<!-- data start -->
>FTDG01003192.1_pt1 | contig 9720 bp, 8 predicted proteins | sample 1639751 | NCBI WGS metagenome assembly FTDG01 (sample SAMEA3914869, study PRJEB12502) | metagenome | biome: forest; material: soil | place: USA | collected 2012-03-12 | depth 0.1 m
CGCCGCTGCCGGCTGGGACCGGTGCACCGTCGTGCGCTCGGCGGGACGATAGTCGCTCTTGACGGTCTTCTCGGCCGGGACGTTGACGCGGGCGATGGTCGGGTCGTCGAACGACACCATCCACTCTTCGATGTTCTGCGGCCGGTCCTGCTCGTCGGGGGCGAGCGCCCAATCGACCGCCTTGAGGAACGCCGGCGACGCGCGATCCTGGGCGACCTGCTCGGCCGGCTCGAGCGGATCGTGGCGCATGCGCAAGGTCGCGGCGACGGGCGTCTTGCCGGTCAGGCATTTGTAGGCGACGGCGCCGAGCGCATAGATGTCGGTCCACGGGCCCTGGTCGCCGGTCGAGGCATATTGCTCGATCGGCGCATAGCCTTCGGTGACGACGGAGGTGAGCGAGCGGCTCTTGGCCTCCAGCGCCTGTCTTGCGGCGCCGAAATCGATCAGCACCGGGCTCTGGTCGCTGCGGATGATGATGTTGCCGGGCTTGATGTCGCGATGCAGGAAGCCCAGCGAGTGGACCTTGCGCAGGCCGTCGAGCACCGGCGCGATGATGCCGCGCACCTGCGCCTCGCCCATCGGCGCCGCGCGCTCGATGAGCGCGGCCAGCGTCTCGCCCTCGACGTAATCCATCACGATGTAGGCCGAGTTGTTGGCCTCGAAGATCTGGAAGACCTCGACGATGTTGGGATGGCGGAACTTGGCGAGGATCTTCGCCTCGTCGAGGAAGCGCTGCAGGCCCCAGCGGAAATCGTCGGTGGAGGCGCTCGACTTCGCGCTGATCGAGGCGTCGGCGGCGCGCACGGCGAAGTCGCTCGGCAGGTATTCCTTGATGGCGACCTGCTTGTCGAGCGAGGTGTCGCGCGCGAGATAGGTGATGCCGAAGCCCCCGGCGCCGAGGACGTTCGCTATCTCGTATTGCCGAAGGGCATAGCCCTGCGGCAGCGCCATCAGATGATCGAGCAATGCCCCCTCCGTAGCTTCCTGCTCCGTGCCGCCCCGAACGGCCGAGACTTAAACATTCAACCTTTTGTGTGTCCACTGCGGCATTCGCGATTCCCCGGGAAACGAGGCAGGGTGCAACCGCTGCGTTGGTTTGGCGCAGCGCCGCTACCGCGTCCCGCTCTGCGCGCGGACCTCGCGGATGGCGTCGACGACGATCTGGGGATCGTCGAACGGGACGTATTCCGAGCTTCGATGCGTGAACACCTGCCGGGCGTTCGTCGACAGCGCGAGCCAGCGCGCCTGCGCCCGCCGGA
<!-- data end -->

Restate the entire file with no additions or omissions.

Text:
>FTDG01003192.1_pt1 | contig 9720 bp, 8 predicted proteins | sample 1639751 | NCBI WGS metagenome assembly FTDG01 (sample SAMEA3914869, study PRJEB12502) | metagenome | biome: forest; material: soil | place: USA | collected 2012-03-12 | depth 0.1 m
CGCCGCTGCCGGCTGGGACCGGTGCACCGTCGTGCGCTCGGCGGGACGATAGTCGCTCTTGACGGTCTTCTCGGCCGGGACGTTGACGCGGGCGATGGTCGGGTCGTCGAACGACACCATCCACTCTTCGATGTTCTGCGGCCGGTCCTGCTCGTCGGGGGCGAGCGCCCAATCGACCGCCTTGAGGAACGCCGGCGACGCGCGATCCTGGGCGACCTGCTCGGCCGGCTCGAGCGGATCGTGGCGCATGCGCAAGGTCGCGGCGACGGGCGTCTTGCCGGTCAGGCATTTGTAGGCGACGGCGCCGAGCGCATAGATGTCGGTCCACGGGCCCTGGTCGCCGGTCGAGGCATATTGCTCGATCGGCGCATAGCCTTCGGTGACGACGGAGGTGAGCGAGCGGCTCTTGGCCTCCAGCGCCTGTCTTGCGGCGCCGAAATCGATCAGCACCGGGCTCTGGTCGCTGCGGATGATGATGTTGCCGGGCTTGATGTCGCGATGCAGGAAGCCCAGCGAGTGGACCTTGCGCAGGCCGTCGAGCACCGGCGCGATGATGCCGCGCACCTGCGCCTCGCCCATCGGCGCCGCGCGCTCGATGAGCGCGGCCAGCGTCTCGCCCTCGACGTAATCCATCACGATGTAGGCCGAGTTGTTGGCCTCGAAGATCTGGAAGACCTCGACGATGTTGGGATGGCGGAACTTGGCGAGGATCTTCGCCTCGTCGAGGAAGCGCTGCAGGCCCCAGCGGAAATCGTCGGTGGAGGCGCTCGACTTCGCGCTGATCGAGGCGTCGGCGGCGCGCACGGCGAAGTCGCTCGGCAGGTATTCCTTGATGGCGACCTGCTTGTCGAGCGAGGTGTCGCGCGCGAGATAGGTGATGCCGAAGCCCCCGGCGCCGAGGACGTTCGCTATCTCGTATTGCCGAAGGGCATAGCCCTGCGGCAGCGCCATCAGATGATCGAGCAATGCCCCCTCCGTAGCTTCCTGCTCCGTGCCGCCCCGAACGGCCGAGACTTAAACATTCAACCTTTTGTGTGTCCACTGCGGCATTCGCGATTCCCCGGGAAACGAGGCAGGGTGCAACCGCTGCGTTGGTTTGGCGCAGCGCCGCTACCGCGTCCCGCTCTGCGCGCGGACCTCGCGGATGGCGTCGACGACGATCTGGGGATCGTCGAACGGGACGTATTCCGAGCTTCGATGCGTGAACACCTGCCGGGCGTTCGTCGACAGCGCGAGCCAGCGCGCCTGCGCCCGCCGGA